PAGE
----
Certain aspects of the proposed soda ban were so goofy. For example, 7-Eleven was entitled to sell Big Gulps, because it’s regulated by the state, but right next to it, a fast food restaurant was not entitled to, because it’s regulated by the city. Now Mayor Bloomberg has proposed banning the public display of cigarettes in bodegas and other stores. Is this a good idea?
There are always loopholes. The question is whether or not there’s a net positive effect, and what the magnitude of that effect is. The standard Body Mass Index (BMI), used by physicians worldwide, is fundamentally flawed. That said, it’s simple and useful for most obese people on the Standard American Diet (SAD), even those poor bastards who get it as an import. Ultrasound bodyfat percentage is infinitely more accurate, so I use it, but it’s more expensive and inconvenient. It doesn’t scale for a hobbled health care system.
As for the cigarettes, I don’t have enough data to have an opinion.
So what would you do? Let’s say you were made not just mayor, but Czar of New York, and you could enact a bunch of rules by fiat. What would be a more effective rule than a ban on cigarette displays or ultra-sugar soft drinks?
In my model of behavioral change (borrowed heavily from researchers, Nike+ data, and more), results are always better with scheduled misbehavior: in other words, follow the rules 90 percent of the time, and then enjoy yourself in excess the other 10 percent of the time. Everyone is going to binge on a diet, for instance, so plan for it, schedule it, and contain the damage. In the Slow-Carb Diet—which is this diet that I tested and vetted through all the experimentations in The 4-Hour Body, and have tracked with 2,000-plus people—allows for one cheat day a week. On that cheat day (often called “Faturday” or “Dieters Gone Wild (DGW) Day”), people can consume five whole pizzas, they can have ice cream until it comes out their ears, whatever. It doesn’t matter—the body can’t metabolize the excess calories into body fat effectively over that short a period of time. But—this psychological release valve is critically helpful to adherence. No one is giving up their favorite foods forever, just for six days at a time. Thousands of people now keep a “to-eat” list for their cheat day, which I recommend as Saturday for social reasons; every time they get an urge during the week, they put the item (I like bear claws) on their “to-eat” list. This format creates unbelievable results—84 percent of people who comply lose an average of eight-plus pounds in the first four weeks. There are people who have lost 120 to 140 pounds in six to 12 months and now kept it all off for two to three years. The stats are unreal.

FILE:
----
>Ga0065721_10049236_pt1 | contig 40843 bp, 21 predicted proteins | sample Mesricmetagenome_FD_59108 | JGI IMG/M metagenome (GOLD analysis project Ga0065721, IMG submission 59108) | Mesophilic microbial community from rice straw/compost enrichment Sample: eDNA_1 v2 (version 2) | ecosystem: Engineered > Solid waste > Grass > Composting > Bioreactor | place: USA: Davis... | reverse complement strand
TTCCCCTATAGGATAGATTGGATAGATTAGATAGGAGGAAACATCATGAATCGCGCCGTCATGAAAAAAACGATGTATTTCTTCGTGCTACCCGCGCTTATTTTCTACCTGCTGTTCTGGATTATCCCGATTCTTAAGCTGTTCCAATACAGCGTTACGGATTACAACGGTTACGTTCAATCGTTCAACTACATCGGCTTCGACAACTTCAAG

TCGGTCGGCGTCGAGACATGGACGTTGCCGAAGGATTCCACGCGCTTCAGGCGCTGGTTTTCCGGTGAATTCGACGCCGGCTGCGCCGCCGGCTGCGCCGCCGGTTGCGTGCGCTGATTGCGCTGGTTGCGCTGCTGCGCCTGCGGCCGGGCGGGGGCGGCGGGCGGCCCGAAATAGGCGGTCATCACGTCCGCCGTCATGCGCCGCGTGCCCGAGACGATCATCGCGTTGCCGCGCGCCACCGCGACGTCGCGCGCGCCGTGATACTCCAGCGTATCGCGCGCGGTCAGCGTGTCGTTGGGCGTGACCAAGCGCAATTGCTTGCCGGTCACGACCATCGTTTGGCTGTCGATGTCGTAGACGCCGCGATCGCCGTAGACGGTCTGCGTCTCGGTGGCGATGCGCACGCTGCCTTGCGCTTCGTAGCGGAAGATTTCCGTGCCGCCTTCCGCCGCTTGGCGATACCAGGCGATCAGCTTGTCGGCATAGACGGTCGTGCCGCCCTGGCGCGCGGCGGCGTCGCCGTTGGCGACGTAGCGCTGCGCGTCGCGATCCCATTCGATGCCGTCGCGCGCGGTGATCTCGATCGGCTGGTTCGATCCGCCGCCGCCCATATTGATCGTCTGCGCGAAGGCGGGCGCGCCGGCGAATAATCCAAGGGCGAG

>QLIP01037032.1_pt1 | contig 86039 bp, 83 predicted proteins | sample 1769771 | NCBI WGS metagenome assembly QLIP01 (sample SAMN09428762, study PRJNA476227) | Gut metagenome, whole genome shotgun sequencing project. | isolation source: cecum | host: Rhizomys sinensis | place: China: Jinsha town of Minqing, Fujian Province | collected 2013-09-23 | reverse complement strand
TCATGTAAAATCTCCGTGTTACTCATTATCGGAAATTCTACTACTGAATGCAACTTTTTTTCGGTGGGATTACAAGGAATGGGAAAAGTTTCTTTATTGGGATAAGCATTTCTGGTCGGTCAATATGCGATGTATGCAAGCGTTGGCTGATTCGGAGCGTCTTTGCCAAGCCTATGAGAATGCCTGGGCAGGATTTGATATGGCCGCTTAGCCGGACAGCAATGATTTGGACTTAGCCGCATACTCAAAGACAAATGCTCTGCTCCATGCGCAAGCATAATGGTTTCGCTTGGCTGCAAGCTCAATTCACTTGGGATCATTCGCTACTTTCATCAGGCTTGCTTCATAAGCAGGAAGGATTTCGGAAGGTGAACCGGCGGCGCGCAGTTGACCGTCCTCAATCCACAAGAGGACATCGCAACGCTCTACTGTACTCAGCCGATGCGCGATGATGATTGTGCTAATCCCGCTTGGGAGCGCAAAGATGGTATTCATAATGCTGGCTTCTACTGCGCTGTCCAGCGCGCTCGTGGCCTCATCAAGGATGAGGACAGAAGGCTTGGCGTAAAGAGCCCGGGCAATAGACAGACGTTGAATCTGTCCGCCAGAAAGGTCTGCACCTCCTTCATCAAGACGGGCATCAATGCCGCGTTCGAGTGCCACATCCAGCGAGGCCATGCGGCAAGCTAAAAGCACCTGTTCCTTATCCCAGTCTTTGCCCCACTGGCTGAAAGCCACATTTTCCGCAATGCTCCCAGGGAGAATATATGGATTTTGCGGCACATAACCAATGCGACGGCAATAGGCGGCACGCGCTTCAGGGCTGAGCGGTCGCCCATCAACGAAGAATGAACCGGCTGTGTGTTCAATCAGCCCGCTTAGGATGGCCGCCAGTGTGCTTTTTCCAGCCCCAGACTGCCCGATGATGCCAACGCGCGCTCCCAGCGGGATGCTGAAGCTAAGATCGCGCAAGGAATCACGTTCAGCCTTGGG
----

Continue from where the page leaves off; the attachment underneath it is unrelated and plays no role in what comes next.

In your book, The 4-Hour Body, you give an example in which Michael Phelps claims to be eating 12,000 calories a day. And you say, either he’s a liar or something else is at work burning those calories. And you determine that the effort it takes his body to keep his temperature up while swimming in cold water is sort of an ultra metabolism machine. So as Czar, would you also prescribe smarter exercise than what people are currently doing?
Oh, for sure. I’d prescribe smarter exercise. But first, I would prescribe that people over a certain body weight—or rather, body fat percentage—focus exclusively on diet for the first eight to 12 weeks, and not exercise at all. Exercise is overrated. Many of my readers are like Travis Heryford; he’s lost 130 pounds with ZERO exercise. Just Slow-Carb Diet and a few supplements. The problem with New Year’s resolutions—and resolutions to “get in better shape” in general, which are very amorphous—is that people try to adopt too many behavioral changes at once. It doesn’t work. I don’t care if you’re a world-class CEO—you’ll quit. So start with one—the key here is really diet—that’s 99 percent of fat loss. Forget about fancy workouts, expensive gyms, impossible schedules, and all the crap that everyone ditches after two weeks.
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